An inspiring, simple faith
And this is why I am reminded of Michael and his parents. He has Down’s syndrome and is dependent on his parents and carers for everyday living. But talk to his parents and you’ll hear a story of love as well as struggle. Sue mentions occasions when Michael’s trust in God has rubbed off on her and others. This ranges from the daily reciting of the Lord’s Prayer to praying in public for people in supermarkets. She feels that God speaks to her through her son’s simple faith and this has radically changed her perspective. Nick describes Michael as being part of God’s rainbow, a dazzling spectrum of diversity.
Michael was baptised last year, and I had the pleasure of sharing in this extraordinary event. A young woman with Down’s syndrome sang He’s got the whole world in his hands while Michael and Sue told a Bible story. Michael sang his favourite hymn, How great Thou Art, ending with a deafening Amen, Hallelujah! And then came the baptism. As he emerged from the water, Michael erupted in the loudest Amen, Hallelujah I’d ever heard. The congregation spontaneously broke into cheers and applause.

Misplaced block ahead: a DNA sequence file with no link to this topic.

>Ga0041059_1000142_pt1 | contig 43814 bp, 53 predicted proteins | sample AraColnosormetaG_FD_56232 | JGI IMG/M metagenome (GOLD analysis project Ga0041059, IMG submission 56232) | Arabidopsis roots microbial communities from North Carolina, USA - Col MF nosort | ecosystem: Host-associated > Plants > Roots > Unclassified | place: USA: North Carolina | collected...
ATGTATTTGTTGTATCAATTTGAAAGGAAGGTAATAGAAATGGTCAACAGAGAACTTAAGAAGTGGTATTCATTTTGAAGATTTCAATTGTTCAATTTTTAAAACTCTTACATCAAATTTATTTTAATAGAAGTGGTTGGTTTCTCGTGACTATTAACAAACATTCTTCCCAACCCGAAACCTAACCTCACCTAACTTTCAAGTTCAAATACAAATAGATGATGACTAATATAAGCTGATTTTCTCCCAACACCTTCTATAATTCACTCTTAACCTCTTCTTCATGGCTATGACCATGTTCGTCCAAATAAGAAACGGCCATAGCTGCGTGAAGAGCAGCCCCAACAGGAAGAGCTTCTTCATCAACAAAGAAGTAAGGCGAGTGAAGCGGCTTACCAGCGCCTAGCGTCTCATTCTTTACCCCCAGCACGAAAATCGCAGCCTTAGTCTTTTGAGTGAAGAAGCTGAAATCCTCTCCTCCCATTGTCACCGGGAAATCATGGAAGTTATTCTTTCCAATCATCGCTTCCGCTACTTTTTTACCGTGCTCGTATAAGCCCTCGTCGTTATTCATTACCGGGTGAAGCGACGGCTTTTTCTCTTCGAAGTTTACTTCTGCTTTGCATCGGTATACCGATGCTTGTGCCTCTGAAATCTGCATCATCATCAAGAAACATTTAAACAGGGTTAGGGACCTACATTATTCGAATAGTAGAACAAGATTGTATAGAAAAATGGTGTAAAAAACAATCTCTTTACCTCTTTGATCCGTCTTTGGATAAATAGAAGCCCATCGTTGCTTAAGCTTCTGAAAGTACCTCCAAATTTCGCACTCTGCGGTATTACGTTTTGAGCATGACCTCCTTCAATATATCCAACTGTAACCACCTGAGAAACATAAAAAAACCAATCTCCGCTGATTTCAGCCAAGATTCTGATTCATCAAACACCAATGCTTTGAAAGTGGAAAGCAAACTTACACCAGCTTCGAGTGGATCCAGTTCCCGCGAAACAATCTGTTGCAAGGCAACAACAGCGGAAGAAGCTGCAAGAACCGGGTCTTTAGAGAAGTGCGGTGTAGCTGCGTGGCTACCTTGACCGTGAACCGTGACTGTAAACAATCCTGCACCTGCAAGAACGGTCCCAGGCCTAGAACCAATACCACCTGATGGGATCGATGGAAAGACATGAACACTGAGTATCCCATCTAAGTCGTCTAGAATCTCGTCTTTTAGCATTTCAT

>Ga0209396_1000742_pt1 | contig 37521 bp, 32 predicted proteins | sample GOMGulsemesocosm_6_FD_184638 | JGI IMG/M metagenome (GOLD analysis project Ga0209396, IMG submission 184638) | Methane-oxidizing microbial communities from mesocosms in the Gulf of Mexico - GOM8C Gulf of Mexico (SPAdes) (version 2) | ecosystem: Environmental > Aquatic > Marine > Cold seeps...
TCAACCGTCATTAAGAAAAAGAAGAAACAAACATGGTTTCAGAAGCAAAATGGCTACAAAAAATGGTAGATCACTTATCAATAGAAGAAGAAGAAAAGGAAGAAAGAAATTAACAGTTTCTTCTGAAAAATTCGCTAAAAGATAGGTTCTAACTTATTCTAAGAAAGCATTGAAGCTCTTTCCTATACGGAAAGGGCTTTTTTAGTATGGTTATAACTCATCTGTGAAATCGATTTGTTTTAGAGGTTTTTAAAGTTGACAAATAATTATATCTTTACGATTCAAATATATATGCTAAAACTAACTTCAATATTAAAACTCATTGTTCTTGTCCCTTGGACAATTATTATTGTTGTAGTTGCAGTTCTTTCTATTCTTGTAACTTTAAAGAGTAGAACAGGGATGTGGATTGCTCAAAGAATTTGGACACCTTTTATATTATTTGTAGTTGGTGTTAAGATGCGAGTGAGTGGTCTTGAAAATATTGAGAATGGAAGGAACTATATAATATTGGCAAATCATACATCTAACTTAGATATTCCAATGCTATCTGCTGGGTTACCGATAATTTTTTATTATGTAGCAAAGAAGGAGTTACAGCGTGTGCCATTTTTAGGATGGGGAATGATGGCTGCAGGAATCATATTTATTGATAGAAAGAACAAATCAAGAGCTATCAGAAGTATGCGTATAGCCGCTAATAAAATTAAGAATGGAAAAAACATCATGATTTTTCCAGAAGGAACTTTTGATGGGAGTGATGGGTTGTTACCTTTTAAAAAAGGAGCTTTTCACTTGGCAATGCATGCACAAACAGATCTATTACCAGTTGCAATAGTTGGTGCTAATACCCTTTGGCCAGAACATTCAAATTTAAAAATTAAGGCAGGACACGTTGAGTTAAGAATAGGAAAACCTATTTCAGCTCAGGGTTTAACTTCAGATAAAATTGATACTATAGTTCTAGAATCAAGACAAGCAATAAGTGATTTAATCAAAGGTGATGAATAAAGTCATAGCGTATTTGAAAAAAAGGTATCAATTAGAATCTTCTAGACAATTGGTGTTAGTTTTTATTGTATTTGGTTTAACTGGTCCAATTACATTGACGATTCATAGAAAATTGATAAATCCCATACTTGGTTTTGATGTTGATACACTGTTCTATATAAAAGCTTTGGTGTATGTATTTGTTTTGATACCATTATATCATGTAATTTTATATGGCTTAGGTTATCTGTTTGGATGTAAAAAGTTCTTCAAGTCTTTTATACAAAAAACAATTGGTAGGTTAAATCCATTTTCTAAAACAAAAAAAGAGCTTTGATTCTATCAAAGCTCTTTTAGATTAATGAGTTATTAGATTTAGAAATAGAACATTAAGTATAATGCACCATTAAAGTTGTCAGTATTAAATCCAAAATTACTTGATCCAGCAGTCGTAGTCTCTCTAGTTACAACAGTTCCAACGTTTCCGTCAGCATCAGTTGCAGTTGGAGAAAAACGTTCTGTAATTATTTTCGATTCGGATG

As Heidi Crowter and others battle with the Government, I can’t help thinking about Michael. He too deserves the right to live and society needs to accept Michael (and others with Down’s syndrome) as part of God’s rainbow. It’s a complex issue with no easy answers but it’s worth noting that the argument pursued by the complainants is not essentially theological or ethical. It’s about justice.
In a society that prizes diversity and inclusion, this particular community believes it is being discriminated against. Their voice needs to be heard.
Don’t Screen Us Out is at https://dontscreenusout.org